Let the beauty we love be what we do. –Rumi
Being gifted is not the same as having particular talents. Our talents may be a part of our giftedness, but our gifts encompass so much more. Each of us has gifts that are inherent to our way of being. We are gifted not so much by what we can do but by who we are.
Identifying our gifts is a spiritual journey, a reflective process of self-knowledge that requires commitment and hard work. Naming our gifts is difficult for us sometimes. We may have been told that we should not brag, that we should be humble. Yet humility means being honest enough to identify and accept both our strengths and our weaknesses.
We can begin to identify our gifts through self-awareness. Ask yourself, What’s important to me? What sparks a sense of curiosity in me? What is life-giving for me? When do I feel most fulfilled and enriched? What brings me joy and energy? Other people—our families, friends, co-workers, neighbors—can also help us to know ourselves. We might ask, When do people compliment me or come to me for help? What is it they often ask of me?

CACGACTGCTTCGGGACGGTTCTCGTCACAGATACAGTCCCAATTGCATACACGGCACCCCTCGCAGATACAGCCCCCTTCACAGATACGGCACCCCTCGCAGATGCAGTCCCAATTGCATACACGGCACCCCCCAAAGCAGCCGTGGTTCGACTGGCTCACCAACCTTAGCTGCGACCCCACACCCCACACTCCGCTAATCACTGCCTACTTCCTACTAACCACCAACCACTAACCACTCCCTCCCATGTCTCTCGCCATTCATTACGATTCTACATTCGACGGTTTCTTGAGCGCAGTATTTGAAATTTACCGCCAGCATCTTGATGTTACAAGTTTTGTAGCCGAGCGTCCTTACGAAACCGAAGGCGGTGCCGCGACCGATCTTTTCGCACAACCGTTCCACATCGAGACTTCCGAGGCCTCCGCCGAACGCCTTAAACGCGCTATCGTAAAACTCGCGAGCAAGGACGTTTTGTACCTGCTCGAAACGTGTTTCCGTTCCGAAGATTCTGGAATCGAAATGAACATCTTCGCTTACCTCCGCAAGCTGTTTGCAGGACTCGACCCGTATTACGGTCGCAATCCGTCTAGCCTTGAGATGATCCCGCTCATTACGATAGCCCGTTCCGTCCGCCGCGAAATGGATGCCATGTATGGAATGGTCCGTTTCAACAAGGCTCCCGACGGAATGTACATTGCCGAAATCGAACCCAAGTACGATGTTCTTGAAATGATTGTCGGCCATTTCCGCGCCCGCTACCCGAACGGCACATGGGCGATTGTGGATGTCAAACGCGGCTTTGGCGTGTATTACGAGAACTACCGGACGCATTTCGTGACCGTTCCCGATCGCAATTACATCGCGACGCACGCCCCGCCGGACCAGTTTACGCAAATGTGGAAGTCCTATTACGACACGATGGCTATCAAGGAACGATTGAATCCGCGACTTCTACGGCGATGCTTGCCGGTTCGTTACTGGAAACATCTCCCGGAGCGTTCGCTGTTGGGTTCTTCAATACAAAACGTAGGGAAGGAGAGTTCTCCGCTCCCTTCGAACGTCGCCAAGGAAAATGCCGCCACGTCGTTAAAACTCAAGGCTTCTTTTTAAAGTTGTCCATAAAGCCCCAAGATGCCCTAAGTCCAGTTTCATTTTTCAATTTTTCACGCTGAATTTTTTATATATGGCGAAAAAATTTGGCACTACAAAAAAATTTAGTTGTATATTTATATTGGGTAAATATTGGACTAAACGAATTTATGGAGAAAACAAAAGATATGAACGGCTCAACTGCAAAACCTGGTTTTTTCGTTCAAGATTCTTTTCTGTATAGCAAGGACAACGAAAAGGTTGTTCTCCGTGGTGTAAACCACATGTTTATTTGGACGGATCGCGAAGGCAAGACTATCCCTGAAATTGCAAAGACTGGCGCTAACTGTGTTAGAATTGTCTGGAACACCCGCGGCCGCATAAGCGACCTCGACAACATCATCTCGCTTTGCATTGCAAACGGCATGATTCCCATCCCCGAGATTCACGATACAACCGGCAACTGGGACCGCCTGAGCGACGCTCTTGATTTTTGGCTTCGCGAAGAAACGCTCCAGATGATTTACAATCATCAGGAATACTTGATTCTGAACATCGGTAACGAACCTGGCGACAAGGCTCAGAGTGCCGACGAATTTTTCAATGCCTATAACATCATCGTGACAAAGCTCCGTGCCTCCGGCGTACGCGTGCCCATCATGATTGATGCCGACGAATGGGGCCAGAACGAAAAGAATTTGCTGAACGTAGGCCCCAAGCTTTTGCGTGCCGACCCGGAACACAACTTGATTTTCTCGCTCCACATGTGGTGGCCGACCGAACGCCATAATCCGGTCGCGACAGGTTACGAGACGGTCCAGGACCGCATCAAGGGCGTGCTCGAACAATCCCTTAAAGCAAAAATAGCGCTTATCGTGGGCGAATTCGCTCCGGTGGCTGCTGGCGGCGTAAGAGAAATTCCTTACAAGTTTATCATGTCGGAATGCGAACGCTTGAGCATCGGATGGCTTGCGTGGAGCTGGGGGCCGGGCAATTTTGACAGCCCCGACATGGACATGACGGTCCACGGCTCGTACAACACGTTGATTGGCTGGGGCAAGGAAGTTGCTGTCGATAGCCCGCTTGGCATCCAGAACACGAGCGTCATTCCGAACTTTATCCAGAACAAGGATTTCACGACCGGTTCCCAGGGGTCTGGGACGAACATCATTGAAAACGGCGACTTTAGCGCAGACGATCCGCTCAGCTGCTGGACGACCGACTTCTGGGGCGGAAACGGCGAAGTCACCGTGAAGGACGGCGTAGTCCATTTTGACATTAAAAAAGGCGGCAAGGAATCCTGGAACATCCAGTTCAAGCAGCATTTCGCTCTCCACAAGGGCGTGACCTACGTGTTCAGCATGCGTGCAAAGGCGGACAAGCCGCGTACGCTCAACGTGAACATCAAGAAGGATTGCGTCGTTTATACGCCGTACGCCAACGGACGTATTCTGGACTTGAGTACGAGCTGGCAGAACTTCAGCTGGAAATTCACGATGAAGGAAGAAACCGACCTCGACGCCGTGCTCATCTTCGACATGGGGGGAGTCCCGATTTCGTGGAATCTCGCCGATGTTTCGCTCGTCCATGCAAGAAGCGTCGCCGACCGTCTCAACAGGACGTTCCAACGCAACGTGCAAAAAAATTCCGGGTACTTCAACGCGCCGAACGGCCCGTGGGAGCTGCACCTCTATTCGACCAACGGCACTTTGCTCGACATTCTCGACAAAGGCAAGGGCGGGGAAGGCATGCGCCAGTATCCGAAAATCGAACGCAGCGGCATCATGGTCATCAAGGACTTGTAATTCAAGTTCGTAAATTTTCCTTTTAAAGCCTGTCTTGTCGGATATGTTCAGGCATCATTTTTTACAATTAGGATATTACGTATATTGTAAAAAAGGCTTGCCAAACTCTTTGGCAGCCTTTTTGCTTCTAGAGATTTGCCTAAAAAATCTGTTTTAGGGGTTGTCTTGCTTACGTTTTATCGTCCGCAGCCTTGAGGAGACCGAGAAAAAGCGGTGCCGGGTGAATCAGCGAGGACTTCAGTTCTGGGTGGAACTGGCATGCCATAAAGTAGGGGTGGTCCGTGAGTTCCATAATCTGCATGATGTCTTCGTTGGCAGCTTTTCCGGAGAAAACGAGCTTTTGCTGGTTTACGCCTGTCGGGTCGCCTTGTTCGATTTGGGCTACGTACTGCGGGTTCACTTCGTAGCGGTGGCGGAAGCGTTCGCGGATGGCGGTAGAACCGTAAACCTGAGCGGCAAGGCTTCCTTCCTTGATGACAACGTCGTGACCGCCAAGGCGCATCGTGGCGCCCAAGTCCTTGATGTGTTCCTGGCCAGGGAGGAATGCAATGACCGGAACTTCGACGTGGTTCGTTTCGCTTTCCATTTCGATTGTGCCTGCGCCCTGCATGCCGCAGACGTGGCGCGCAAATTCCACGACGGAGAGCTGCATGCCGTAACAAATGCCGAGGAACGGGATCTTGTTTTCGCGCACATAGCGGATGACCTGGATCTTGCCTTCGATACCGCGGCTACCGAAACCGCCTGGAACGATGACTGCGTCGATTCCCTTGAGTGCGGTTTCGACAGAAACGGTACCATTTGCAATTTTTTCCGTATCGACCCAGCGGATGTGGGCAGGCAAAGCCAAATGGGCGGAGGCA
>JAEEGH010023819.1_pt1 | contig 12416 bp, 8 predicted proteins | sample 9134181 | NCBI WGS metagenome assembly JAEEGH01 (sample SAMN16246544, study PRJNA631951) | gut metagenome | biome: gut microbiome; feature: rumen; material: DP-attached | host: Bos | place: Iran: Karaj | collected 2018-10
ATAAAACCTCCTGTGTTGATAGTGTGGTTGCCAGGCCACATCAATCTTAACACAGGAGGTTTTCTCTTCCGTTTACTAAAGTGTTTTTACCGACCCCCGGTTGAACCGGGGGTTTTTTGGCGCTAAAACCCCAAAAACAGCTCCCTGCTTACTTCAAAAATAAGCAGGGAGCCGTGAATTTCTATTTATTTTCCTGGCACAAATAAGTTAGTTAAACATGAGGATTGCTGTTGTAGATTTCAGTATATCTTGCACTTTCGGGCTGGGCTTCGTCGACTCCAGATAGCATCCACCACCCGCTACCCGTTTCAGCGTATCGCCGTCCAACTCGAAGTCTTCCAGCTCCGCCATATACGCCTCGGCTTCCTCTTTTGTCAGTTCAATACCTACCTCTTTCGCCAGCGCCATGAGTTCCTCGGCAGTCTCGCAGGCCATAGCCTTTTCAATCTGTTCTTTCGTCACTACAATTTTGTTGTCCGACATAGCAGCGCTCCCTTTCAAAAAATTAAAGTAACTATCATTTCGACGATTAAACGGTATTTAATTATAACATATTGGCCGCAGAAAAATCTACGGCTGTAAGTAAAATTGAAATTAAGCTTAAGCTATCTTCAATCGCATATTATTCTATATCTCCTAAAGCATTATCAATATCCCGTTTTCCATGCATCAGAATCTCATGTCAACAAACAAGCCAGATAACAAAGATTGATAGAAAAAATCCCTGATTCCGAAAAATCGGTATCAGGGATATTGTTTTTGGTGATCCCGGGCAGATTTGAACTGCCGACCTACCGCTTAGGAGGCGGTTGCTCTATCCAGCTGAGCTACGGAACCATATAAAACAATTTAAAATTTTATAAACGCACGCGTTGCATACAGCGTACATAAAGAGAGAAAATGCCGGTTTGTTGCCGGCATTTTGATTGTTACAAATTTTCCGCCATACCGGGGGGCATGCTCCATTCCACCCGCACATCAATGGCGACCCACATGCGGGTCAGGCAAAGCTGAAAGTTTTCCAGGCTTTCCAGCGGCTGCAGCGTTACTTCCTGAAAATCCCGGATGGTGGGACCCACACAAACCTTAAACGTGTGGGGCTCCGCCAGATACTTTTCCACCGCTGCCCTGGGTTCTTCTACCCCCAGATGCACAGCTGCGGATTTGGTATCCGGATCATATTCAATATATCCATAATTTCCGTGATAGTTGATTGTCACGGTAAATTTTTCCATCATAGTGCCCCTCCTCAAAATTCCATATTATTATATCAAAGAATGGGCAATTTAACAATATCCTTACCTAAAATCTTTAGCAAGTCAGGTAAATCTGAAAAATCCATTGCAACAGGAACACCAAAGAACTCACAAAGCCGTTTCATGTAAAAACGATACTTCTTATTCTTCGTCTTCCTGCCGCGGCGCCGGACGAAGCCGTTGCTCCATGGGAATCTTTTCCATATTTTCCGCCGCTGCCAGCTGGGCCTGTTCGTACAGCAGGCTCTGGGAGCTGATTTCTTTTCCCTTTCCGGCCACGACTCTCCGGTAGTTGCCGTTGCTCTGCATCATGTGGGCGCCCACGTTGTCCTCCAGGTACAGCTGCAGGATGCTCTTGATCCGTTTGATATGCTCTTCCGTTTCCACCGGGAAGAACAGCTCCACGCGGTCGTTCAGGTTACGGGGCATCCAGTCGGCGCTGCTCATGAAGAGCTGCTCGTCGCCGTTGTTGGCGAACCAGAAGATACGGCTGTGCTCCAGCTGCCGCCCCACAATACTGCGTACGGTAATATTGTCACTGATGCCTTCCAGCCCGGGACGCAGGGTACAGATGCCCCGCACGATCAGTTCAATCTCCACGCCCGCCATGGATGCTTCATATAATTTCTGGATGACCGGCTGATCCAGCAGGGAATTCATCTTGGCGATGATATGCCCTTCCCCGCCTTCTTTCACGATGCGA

Our answers to these questions may involve naming simple, everyday things: listening to fine music, empathizing with another, playing games with our children, inviting the neighbors over for coffee. Each of these activities, when they spark a sense of life within us, helps us to know something about ourselves—and our gifts that are inherent to whom we are.
None of us is all things to all people. Rather, we are a community of people who bring diverse gifts to the world, wherever the world most needs us. This might mean staying home more often to be with our families, listening to co-workers speak of their concerns, looking out for a neighbor, chairing a committee, tutoring a child, reading to children, working at a homeless shelter.
What gift does the world need from you?